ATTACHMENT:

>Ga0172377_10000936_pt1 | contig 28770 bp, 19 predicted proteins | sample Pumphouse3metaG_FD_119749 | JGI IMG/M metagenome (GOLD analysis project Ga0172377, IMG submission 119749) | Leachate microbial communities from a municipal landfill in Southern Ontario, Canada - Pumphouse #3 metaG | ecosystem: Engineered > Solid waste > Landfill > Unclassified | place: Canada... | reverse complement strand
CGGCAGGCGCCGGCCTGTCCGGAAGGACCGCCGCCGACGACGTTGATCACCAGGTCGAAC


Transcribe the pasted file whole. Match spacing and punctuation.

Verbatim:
>Ga0172377_10000936_pt1 | contig 28770 bp, 19 predicted proteins | sample Pumphouse3metaG_FD_119749 | JGI IMG/M metagenome (GOLD analysis project Ga0172377, IMG submission 119749) | Leachate microbial communities from a municipal landfill in Southern Ontario, Canada - Pumphouse #3 metaG | ecosystem: Engineered > Solid waste > Landfill > Unclassified | place: Canada... | reverse complement strand
CGGCAGGCGCCGGCCTGTCCGGAAGGACCGCCGCCGACGACGTTGATCACCAGGTCGAAC